FIRST EDITION of the sequel to "The Downfall of Robert, Earl of Huntington," and while the former was probably written by Munday alone, this was written in collaboration with Henry Chettle.
AN EQUALLY FINE COPY, and like "The Downfall' EXCEEDINGLY RARE.
1240. MUNDAY (ANTHONY). Metropolis Coronata, the Triumphes of Ancient Drapery: or, Rich Cloathing of England, in a second Yeeres performance. In Honour of the aduancement of Sir Iohn Iolles, Knight, to the high Office of Lord Maior of London. Deuised, and written by A. M. Ornament on title. Small 4to, full red levant morocco, gilt back and sides, gilt edges, by Pratt. Printed at London by George Purslowe, 1615
THE EXTREMELY RARE FIRST EDITION. The last two pieces of the Pageant are: 1. "The Speech spoken by Earle Robert de la Hude, commonly called Robin Hood," and 2. "The Song of Robin Hood and his Huntsmen." With the bookplate of Wilbur Macey Stone.
1241. MUNDAY (ANTHONY, Translator). The First (and Second) Part of the no lesse rare, than excellent and stately History of the Famous and fortunate Prince Palmerin of England, Declaring the Birth of him, and Prince Florian du Defart his brother, in the Forrest of Great Britaine. The course of their lives afterward in pursuing Knightly Adventures and performing incomparable deeds of Chivalry. Translated out of the French, by A. M. Small 4to, full old polished calf, with Bridgewater arms impressed on sides.
London: Printed by Ber. Alsop and Tho. Fawcet, 1639 SECOND EDITION. Both parts complete. Printed in Gothic type. With the Bridgewater bookplate.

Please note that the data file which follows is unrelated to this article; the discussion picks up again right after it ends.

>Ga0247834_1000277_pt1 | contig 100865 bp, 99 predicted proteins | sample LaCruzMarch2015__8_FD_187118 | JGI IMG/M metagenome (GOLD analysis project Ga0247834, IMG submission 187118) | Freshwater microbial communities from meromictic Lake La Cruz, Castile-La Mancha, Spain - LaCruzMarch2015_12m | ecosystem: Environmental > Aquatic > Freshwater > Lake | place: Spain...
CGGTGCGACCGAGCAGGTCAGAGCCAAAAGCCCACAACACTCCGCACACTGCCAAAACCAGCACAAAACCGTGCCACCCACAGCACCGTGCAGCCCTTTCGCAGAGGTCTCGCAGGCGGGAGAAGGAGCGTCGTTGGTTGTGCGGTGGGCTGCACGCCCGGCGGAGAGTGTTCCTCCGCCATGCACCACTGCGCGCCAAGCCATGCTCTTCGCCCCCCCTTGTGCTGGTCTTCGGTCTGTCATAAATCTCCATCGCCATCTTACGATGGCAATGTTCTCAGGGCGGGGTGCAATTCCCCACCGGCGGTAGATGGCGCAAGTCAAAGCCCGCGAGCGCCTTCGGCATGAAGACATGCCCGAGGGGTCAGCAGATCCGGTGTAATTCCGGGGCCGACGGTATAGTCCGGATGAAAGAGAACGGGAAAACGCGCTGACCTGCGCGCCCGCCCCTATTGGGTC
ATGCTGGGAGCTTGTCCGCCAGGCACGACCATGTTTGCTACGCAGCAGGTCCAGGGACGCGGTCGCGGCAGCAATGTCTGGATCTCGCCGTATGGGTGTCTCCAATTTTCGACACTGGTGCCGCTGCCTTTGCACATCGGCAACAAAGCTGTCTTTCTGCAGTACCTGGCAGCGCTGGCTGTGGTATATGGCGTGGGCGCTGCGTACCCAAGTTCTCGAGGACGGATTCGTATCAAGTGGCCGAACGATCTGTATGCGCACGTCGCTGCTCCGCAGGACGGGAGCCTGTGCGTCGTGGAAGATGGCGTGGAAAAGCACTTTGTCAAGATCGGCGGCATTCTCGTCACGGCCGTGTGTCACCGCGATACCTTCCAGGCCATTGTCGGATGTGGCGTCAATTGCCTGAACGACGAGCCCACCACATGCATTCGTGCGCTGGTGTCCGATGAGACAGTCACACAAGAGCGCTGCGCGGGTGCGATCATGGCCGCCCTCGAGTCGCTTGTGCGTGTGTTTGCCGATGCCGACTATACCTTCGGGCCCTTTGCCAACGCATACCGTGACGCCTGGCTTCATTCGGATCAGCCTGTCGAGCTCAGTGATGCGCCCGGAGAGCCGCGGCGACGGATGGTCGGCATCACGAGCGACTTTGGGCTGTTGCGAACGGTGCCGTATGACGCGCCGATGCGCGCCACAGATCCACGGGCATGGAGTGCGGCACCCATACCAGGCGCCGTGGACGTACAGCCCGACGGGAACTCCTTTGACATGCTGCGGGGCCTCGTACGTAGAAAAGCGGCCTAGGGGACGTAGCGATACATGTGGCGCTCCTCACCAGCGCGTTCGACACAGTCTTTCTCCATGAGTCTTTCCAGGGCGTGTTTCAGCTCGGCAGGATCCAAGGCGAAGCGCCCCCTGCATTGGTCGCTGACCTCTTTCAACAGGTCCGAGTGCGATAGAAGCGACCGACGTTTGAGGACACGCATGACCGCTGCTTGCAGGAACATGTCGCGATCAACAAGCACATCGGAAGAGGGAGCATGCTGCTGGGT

1242. NABBES (THOMAS). Hannibal and Scipio. An Historicall Tragedy. Acted in the yeare 1635. by the Queenes Majesties Servants, at their Private House in Drury Lane. Printer's ornament on title. Small 4to, full brown levant morocco, gilt fillet backs and sides, by Sangorski and Sutcliffe.
London: Printed by Richard Oulton for Charles Greene, 1637 FINE COPY OF THE VERY RARE FIRST EDITION.
1243. NABBES (THOMAS).
Totenham Covrt. A Pleasant Comedie Acted in the Yeare MDCXXXIII. At the private House in Salisbury-Court. Printer's device on title. Small 4to, full brown levant morocco, gilt fillet back and sides, by Sangorski and Sutcliffe.
At London: Printed by Richard Ovlton for Charles Greene, 1638 FINE COPY OF THE EXTREMELY SCARCE FIRST EDITION.
1244. NABBES (THOMAS). The Bride. A Comedie. Acted in the yeere 1638. at the private house in Drury-lane by their Majesties Servants. Small 4to, full brown levant morocco, gilt back, border of gilt and blind tooling, with corner ornaments, gilt edges, by Sangorski and Sutcliffe.
London: Printed by R. H. for Laurence Blaikelocke, 1640 FINE COPY OF THE RARE FIRST EDITION, with the final leaf of Imprimatur, dated 1639.
1244A. NALDIO (MATTHIA). Amictia.
ΠΑΜΦΙΛΙΑ. MVndi Vniversi
Full ornamental vellum.
A beautiful example of ornamental vellum binding of the Seventeenth Century, which is fully described above in this catalogue under "Liturgy, Octavius Festorum.''